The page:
The Division of Banks cautions consumers who seek payday loans. While payday loans may be presented as an easy option to get money quickly, it is important consumers understand the high risks associated with applying for a payday loan and know what alternatives are available.
- What is a Payday Loan?
- Risks to Consumers
- Are Payday Loans Permissible in Massachusetts?
- Alternatives to Payday Loans
- State Actions Against Payday Lenders
What is a Payday Loan?
Payday loans are short-term, small-sum, high-rate, unsecured personal loans that utilize a consumer's checking account (usually through electronic access but sometimes actual checks) for repayment of the amount borrowed. These are also referred to as cash advance loans, check advance loans, post-dated check loans, or deferred deposit loans. Since these loans are short-term in nature, the cost of payday loans to the consumer is enormously high, typically averaging annual percentage rates of over 500%. The cost many times exceeds the original loan amount borrowed.
In exchange for a loan, a borrower provides the lender with an authorization to automatically debit his or her bank account. Repayment of the full amount, along with any fees required by the lender, is typically due within 14 days or with the borrower's next paycheck. If a borrower does not have the ability to repay the full amount within the required time frame, he or she can roll over the loan for an additional period of time for an additional fee.
Risks to Consumers
Payday lenders are not only very costly but they are often internet-based and require access to a consumer's bank account and personal information. Many internet-based payday lenders provide little or no identifying information about themselves. They may operate under several names while utilizing multiple domain names. With transactions completed over the internet or phone, often e-mail addresses and toll free telephone numbers are the only means of contacting these companies. Without information relative to where the company is physically located, it will likely be impossible to track down the company. Due to the nature of these lenders operating over the internet and across the globe, they are difficult to track and verify, consequently increasing the risk of identity theft for consumers.
Are Payday Loans Permissible in Massachusetts?
Payday lending is not specifically prohibited in Massachusetts but what is generally referred to as a "payday loan" is illegal due to the high annual percentage rate charged. Statutory licensing provisions require entities that wish to engage in such small-dollar lending in Massachusetts to obtain a small-loan license from the Division. The Division of Banks (Division) requires that any business engaged in making loans in the amount of $6,000 or less at an interest rate greater than 12% obtain a small loan company license under Massachusetts General Laws chapter 140, section 96-114A and its implementing Regulation 209 CMR 20.00.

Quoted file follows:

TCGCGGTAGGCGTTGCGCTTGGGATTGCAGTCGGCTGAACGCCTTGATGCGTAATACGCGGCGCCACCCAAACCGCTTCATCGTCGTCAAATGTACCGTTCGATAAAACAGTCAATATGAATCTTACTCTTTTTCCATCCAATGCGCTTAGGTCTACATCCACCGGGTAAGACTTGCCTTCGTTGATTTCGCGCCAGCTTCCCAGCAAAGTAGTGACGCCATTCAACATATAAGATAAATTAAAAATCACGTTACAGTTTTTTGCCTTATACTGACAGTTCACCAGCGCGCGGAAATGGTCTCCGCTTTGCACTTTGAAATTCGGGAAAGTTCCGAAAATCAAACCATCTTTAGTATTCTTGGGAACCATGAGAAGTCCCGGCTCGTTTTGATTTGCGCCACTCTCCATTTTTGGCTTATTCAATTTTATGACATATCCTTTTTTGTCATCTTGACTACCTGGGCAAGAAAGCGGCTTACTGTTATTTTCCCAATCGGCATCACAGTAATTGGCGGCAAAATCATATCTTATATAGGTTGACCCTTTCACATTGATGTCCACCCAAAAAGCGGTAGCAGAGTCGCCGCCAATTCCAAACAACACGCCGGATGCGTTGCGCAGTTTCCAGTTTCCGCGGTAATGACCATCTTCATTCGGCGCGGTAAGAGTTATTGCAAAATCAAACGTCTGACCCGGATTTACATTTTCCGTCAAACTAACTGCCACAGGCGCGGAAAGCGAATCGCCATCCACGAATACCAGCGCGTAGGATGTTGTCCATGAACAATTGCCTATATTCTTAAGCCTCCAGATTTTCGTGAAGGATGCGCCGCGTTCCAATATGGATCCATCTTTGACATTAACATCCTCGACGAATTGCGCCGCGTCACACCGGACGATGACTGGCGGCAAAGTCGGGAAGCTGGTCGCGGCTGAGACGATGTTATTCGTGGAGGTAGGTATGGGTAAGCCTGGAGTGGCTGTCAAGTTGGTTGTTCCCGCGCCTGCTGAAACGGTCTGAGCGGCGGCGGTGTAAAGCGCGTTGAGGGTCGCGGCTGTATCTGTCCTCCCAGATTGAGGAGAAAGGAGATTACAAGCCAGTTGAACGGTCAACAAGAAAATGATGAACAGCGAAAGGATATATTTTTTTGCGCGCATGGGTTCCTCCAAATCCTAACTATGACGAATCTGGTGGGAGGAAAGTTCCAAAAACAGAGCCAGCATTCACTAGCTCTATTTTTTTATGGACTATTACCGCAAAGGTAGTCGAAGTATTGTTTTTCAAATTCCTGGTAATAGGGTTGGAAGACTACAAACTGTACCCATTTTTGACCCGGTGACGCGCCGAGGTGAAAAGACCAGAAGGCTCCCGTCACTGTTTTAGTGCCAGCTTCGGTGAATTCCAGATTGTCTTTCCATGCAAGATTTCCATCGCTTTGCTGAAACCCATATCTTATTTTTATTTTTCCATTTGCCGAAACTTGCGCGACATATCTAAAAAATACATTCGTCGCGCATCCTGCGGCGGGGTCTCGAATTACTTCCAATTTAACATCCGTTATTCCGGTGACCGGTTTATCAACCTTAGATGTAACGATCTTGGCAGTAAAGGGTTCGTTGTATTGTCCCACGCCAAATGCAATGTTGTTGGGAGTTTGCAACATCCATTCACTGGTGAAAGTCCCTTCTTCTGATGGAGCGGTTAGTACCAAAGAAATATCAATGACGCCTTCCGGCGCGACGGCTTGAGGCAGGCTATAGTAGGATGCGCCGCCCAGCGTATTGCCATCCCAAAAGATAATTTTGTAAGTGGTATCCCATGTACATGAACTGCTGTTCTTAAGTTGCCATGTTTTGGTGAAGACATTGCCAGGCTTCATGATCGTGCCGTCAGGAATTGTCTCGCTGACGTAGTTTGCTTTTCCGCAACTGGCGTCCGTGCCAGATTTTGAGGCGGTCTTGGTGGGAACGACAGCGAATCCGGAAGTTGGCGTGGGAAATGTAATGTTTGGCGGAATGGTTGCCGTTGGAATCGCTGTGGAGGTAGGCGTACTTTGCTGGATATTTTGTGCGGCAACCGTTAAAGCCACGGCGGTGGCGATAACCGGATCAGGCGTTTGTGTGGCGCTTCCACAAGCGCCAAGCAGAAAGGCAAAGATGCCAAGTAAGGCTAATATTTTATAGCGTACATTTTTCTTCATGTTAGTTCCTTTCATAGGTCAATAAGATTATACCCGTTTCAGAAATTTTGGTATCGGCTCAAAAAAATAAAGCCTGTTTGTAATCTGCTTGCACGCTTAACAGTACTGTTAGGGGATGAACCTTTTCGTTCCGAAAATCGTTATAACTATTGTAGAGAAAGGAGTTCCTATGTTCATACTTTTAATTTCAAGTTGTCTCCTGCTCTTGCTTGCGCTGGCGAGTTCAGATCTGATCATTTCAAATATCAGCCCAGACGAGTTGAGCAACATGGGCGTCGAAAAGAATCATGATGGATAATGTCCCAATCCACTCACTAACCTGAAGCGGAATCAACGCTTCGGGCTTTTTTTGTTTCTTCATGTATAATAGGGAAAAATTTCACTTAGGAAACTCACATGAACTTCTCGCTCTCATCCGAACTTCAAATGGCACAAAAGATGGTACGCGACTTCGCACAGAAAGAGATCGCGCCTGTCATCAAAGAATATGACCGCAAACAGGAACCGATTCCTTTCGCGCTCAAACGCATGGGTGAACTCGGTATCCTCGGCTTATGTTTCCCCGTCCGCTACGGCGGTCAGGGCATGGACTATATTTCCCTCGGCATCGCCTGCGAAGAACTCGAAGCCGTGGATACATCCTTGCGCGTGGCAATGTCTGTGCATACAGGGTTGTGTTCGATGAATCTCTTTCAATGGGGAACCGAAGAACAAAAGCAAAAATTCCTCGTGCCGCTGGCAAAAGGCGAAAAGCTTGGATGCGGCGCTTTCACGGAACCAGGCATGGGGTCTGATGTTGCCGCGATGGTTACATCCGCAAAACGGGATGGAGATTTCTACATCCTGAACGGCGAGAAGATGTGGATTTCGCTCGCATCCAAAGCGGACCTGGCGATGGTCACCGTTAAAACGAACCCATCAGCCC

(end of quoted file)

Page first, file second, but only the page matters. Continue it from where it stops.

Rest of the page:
The small loan maximum annual rate of interest is currently capped at 23% with an annual administrative fee of $20.
In a selected opinion issued June 26, 2006, the Division clarified its regulatory authority relative to internet-based payday lenders and licensure. The opinion makes clear that a payday loan transaction takes place where the consumer physically applies for the loan, not where the payday lender is physically located. Therefore, a payday lender doing business with Massachusetts consumers is prohibited from doing business without a license.
Alternatives to Payday Loans
Payday lending is a costly alternative for short-term cash needs. Before considering a payday loan, consumers should explore other less costly alternatives including:
- Contacting their local bank or credit union which provides short-term loans. While there are still costs associated with these alternatives, they are typically much less than what would be paid for a payday loan. Additionally, the consumers have the ability to interact with representatives of the institution if they have questions and concerns;
- Obtaining a cash advance from a credit card. Although this is generally a costly way to borrow money, it is still less costly than payday lending;
- Asking your employer for an advance on your paycheck;
- Finding out if you can delay paying a non-interest bill such as a utility bill and make payment arrangements with the utility company;
- Asking your creditor for more time to pay your bills or for a modification to your terms and what they will charge for this service - a late charge, an additional finance charge or a higher interest rate, or;
- Contacting an accredited consumer credit counseling agency in your area such as Consumer Credit Counseling Service at (800) 388-2227 or American Consumer Credit Counseling at (800) 769-3571. The counselor can advise you how to get out of debt and avoid predatory loans.
State Actions against Payday Lenders
In a series of initiatives against payday lending, the Division issued cease activity orders to hundreds of payday lending companies:
In addition, the Massachusetts Attorney General prohibited Nationwide Cash, Paragon Funding, and FastBucks from operating as payday lender business in Massachusetts:
- October 20, 2010 - Attorney General Coakley Bars Two More Payday Lenders From Operating in the Commonwealth
- April 15, 2010 - Attorney General Coakley Bars FastBucks From Continuing its Payday Lender Business in Massachusetts
Consumers who have a complaint or concern with a payday lender may contact the Division's Consumer Hotline at 1-800-495-BANK (2265), ext. 501 or the Attorney General's Insurance and Financial Services Division at (888)-830-6277. The following links also provide information on payday lending and resources for consumers: